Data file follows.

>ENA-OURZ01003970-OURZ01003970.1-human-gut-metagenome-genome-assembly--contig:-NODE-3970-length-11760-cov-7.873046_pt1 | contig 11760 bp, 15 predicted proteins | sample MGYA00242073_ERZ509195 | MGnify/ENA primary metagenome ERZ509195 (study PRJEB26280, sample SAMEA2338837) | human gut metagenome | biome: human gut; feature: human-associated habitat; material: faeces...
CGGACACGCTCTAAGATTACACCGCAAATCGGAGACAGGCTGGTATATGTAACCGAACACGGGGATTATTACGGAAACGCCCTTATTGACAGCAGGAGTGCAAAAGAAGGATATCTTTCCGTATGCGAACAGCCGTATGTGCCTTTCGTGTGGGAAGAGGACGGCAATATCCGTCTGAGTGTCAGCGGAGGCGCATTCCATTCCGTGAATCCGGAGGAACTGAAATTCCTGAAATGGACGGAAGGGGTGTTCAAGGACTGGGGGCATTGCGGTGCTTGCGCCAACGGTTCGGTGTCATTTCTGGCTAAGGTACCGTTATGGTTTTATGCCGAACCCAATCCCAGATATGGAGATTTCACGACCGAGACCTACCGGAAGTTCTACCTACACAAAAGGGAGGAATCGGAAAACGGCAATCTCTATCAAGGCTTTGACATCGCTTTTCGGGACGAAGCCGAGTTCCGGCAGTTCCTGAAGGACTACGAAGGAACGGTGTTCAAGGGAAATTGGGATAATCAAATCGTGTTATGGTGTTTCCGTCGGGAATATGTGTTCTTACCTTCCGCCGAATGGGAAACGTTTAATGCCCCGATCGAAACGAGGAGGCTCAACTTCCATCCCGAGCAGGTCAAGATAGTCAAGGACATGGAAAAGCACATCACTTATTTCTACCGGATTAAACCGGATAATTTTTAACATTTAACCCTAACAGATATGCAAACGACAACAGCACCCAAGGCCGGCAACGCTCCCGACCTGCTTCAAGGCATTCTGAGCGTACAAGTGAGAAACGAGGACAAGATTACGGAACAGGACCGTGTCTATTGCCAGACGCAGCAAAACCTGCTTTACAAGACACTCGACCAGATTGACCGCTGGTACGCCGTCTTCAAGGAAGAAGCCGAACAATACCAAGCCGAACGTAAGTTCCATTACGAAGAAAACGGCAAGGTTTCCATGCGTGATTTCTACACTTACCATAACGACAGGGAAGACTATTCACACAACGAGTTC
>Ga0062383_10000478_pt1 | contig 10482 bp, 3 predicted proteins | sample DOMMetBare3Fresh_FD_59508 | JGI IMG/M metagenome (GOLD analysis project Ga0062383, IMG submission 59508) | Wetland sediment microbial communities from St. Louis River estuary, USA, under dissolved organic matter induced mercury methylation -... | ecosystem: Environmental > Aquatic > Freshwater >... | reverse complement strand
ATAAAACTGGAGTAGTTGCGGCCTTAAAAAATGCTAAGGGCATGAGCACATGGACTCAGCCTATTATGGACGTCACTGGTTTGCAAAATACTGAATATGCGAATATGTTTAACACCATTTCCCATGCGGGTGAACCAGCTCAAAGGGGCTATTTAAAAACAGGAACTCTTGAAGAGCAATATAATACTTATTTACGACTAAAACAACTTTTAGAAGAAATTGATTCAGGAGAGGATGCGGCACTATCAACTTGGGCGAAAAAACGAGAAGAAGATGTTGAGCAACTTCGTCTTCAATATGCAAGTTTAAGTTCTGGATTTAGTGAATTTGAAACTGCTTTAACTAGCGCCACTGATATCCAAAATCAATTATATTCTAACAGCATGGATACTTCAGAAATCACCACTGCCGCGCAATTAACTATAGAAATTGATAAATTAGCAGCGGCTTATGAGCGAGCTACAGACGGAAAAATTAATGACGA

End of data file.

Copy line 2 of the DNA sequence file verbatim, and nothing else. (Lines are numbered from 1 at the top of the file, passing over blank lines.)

CGGACACGCTCTAAGATTACACCGCAAATCGGAGACAGGCTGGTATATGTAACCGAACACGGGGATTATTACGGAAACGCCCTTATTGACAGCAGGAGTGCAAAAGAAGGATATCTTTCCGTATGCGAACAGCCGTATGTGCCTTTCGTGTGGGAAGAGGACGGCAATATCCGTCTGAGTGTCAGCGGAGGCGCATTCCATTCCGTGAATCCGGAGGAACTGAAATTCCTGAAATGGACGGAAGGGGTGTTCAAGGACTGGGGGCATTGCGGTGCTTGCGCCAACGGTTCGGTGTCATTTCTGGCTAAGGTACCGTTATGGTTTTATGCCGAACCCAATCCCAGATATGGAGATTTCACGACCGAGACCTACCGGAAGTTCTACCTACACAAAAGGGAGGAATCGGAAAACGGCAATCTCTATCAAGGCTTTGACATCGCTTTTCGGGACGAAGCCGAGTTCCGGCAGTTCCTGAAGGACTACGAAGGAACGGTGTTCAAGGGAAATTGGGATAATCAAATCGTGTTATGGTGTTTCCGTCGGGAATATGTGTTCTTACCTTCCGCCGAATGGGAAACGTTTAATGCCCCGATCGAAACGAGGAGGCTCAACTTCCATCCCGAGCAGGTCAAGATAGTCAAGGACATGGAAAAGCACATCACTTATTTCTACCGGATTAAACCGGATAATTTTTAACATTTAACCCTAACAGATATGCAAACGACAACAGCACCCAAGGCCGGCAACGCTCCCGACCTGCTTCAAGGCATTCTGAGCGTACAAGTGAGAAACGAGGACAAGATTACGGAACAGGACCGTGTCTATTGCCAGACGCAGCAAAACCTGCTTTACAAGACACTCGACCAGATTGACCGCTGGTACGCCGTCTTCAAGGAAGAAGCCGAACAATACCAAGCCGAACGTAAGTTCCATTACGAAGAAAACGGCAAGGTTTCCATGCGTGATTTCTACACTTACCATAACGACAGGGAAGACTATTCACACAACGAGTTC